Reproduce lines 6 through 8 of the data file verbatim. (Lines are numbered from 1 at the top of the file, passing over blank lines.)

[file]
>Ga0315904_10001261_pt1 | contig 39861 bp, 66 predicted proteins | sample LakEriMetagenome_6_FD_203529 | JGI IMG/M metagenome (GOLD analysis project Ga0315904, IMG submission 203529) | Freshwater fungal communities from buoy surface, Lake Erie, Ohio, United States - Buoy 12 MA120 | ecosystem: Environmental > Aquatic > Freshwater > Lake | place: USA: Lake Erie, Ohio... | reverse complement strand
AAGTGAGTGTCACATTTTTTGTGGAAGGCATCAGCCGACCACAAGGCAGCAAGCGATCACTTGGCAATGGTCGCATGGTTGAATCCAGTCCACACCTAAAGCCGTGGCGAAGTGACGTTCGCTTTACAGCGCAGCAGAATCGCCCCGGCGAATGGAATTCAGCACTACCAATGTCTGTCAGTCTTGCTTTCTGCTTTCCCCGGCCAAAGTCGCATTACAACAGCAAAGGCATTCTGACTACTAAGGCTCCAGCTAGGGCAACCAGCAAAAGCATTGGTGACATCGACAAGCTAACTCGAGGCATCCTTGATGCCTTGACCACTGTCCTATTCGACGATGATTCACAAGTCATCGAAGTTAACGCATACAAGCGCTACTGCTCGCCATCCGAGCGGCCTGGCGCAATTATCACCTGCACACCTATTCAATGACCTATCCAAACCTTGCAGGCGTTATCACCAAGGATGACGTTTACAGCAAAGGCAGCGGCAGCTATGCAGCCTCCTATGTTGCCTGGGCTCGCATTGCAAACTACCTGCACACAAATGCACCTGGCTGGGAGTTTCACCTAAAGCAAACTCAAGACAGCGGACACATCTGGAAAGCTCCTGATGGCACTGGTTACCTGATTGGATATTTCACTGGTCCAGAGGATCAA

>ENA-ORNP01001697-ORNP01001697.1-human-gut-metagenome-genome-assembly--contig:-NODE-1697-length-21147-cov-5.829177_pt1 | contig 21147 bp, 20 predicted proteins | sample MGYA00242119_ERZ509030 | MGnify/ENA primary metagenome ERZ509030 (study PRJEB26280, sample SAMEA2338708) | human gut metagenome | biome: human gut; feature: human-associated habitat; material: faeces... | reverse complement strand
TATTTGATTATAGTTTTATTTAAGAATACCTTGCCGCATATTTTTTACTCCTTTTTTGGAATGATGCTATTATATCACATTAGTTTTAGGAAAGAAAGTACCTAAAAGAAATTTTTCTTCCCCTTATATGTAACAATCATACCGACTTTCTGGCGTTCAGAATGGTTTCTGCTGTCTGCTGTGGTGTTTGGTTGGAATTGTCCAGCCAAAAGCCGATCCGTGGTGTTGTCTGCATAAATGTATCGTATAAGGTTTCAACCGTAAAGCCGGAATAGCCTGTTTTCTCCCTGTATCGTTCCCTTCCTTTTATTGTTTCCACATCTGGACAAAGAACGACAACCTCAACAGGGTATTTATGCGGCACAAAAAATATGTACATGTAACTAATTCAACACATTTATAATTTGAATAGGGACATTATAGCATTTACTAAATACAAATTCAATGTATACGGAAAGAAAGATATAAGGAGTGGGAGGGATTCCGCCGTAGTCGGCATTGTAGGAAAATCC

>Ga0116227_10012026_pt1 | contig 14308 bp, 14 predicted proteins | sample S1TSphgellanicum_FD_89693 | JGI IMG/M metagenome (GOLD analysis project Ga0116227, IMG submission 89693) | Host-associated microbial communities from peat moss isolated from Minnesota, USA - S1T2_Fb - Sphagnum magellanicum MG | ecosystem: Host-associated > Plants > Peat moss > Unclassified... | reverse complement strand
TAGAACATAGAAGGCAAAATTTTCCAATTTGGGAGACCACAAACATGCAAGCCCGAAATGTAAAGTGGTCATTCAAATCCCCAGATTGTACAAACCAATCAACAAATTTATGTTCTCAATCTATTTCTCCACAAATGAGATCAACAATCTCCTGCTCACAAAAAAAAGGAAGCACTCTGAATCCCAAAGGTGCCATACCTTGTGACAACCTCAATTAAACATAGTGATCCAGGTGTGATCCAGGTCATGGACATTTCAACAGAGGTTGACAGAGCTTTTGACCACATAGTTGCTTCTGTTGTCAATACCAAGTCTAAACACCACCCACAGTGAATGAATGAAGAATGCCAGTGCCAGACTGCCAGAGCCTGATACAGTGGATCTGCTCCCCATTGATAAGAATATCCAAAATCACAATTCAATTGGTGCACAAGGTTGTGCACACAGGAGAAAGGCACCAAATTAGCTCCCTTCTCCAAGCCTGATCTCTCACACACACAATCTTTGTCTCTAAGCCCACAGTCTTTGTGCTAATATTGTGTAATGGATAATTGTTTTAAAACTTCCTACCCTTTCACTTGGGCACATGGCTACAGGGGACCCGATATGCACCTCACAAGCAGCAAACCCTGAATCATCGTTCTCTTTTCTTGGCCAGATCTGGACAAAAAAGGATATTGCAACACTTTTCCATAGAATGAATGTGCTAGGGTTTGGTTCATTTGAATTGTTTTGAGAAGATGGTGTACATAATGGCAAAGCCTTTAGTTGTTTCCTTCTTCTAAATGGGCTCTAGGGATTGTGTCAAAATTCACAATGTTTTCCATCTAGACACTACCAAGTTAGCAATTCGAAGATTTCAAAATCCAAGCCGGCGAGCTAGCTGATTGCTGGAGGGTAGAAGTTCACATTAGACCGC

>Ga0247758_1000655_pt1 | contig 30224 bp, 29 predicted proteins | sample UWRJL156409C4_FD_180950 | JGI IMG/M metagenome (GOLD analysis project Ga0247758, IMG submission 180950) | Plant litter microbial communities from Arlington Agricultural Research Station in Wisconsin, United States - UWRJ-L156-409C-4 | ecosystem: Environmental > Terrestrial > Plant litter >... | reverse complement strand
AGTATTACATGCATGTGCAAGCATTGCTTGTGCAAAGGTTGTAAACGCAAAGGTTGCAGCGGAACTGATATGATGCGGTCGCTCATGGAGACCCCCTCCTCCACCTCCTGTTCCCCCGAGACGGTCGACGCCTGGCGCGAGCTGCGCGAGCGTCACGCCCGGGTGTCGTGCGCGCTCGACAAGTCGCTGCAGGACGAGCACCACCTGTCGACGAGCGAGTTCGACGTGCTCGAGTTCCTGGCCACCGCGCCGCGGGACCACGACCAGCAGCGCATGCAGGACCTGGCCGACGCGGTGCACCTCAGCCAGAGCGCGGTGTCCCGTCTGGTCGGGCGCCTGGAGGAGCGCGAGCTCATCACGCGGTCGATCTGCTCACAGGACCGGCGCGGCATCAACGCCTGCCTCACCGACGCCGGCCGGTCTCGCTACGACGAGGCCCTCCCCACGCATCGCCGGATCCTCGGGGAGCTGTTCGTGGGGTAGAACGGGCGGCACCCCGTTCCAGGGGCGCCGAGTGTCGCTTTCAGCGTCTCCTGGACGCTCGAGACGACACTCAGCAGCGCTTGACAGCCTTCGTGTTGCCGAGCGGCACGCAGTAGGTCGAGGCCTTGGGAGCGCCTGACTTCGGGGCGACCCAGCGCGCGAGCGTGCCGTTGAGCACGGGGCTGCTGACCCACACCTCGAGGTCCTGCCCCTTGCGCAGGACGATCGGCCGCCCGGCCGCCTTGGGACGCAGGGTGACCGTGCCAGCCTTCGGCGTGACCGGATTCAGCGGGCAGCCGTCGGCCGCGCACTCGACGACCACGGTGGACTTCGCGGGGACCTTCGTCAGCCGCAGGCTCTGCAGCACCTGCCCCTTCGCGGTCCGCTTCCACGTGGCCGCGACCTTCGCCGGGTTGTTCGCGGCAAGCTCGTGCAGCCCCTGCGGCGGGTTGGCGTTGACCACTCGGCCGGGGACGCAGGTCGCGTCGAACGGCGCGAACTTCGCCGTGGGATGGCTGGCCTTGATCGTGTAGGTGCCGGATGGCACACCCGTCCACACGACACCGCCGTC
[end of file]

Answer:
TAGAACATAGAAGGCAAAATTTTCCAATTTGGGAGACCACAAACATGCAAGCCCGAAATGTAAAGTGGTCATTCAAATCCCCAGATTGTACAAACCAATCAACAAATTTATGTTCTCAATCTATTTCTCCACAAATGAGATCAACAATCTCCTGCTCACAAAAAAAAGGAAGCACTCTGAATCCCAAAGGTGCCATACCTTGTGACAACCTCAATTAAACATAGTGATCCAGGTGTGATCCAGGTCATGGACATTTCAACAGAGGTTGACAGAGCTTTTGACCACATAGTTGCTTCTGTTGTCAATACCAAGTCTAAACACCACCCACAGTGAATGAATGAAGAATGCCAGTGCCAGACTGCCAGAGCCTGATACAGTGGATCTGCTCCCCATTGATAAGAATATCCAAAATCACAATTCAATTGGTGCACAAGGTTGTGCACACAGGAGAAAGGCACCAAATTAGCTCCCTTCTCCAAGCCTGATCTCTCACACACACAATCTTTGTCTCTAAGCCCACAGTCTTTGTGCTAATATTGTGTAATGGATAATTGTTTTAAAACTTCCTACCCTTTCACTTGGGCACATGGCTACAGGGGACCCGATATGCACCTCACAAGCAGCAAACCCTGAATCATCGTTCTCTTTTCTTGGCCAGATCTGGACAAAAAAGGATATTGCAACACTTTTCCATAGAATGAATGTGCTAGGGTTTGGTTCATTTGAATTGTTTTGAGAAGATGGTGTACATAATGGCAAAGCCTTTAGTTGTTTCCTTCTTCTAAATGGGCTCTAGGGATTGTGTCAAAATTCACAATGTTTTCCATCTAGACACTACCAAGTTAGCAATTCGAAGATTTCAAAATCCAAGCCGGCGAGCTAGCTGATTGCTGGAGGGTAGAAGTTCACATTAGACCGC

>Ga0247758_1000655_pt1 | contig 30224 bp, 29 predicted proteins | sample UWRJL156409C4_FD_180950 | JGI IMG/M metagenome (GOLD analysis project Ga0247758, IMG submission 180950) | Plant litter microbial communities from Arlington Agricultural Research Station in Wisconsin, United States - UWRJ-L156-409C-4 | ecosystem: Environmental > Terrestrial > Plant litter >... | reverse complement strand
AGTATTACATGCATGTGCAAGCATTGCTTGTGCAAAGGTTGTAAACGCAAAGGTTGCAGCGGAACTGATATGATGCGGTCGCTCATGGAGACCCCCTCCTCCACCTCCTGTTCCCCCGAGACGGTCGACGCCTGGCGCGAGCTGCGCGAGCGTCACGCCCGGGTGTCGTGCGCGCTCGACAAGTCGCTGCAGGACGAGCACCACCTGTCGACGAGCGAGTTCGACGTGCTCGAGTTCCTGGCCACCGCGCCGCGGGACCACGACCAGCAGCGCATGCAGGACCTGGCCGACGCGGTGCACCTCAGCCAGAGCGCGGTGTCCCGTCTGGTCGGGCGCCTGGAGGAGCGCGAGCTCATCACGCGGTCGATCTGCTCACAGGACCGGCGCGGCATCAACGCCTGCCTCACCGACGCCGGCCGGTCTCGCTACGACGAGGCCCTCCCCACGCATCGCCGGATCCTCGGGGAGCTGTTCGTGGGGTAGAACGGGCGGCACCCCGTTCCAGGGGCGCCGAGTGTCGCTTTCAGCGTCTCCTGGACGCTCGAGACGACACTCAGCAGCGCTTGACAGCCTTCGTGTTGCCGAGCGGCACGCAGTAGGTCGAGGCCTTGGGAGCGCCTGACTTCGGGGCGACCCAGCGCGCGAGCGTGCCGTTGAGCACGGGGCTGCTGACCCACACCTCGAGGTCCTGCCCCTTGCGCAGGACGATCGGCCGCCCGGCCGCCTTGGGACGCAGGGTGACCGTGCCAGCCTTCGGCGTGACCGGATTCAGCGGGCAGCCGTCGGCCGCGCACTCGACGACCACGGTGGACTTCGCGGGGACCTTCGTCAGCCGCAGGCTCTGCAGCACCTGCCCCTTCGCGGTCCGCTTCCACGTGGCCGCGACCTTCGCCGGGTTGTTCGCGGCAAGCTCGTGCAGCCCCTGCGGCGGGTTGGCGTTGACCACTCGGCCGGGGACGCAGGTCGCGTCGAACGGCGCGAACTTCGCCGTGGGATGGCTGGCCTTGATCGTGTAGGTGCCGGATGGCACACCCGTCCACACGACACCGCCGTC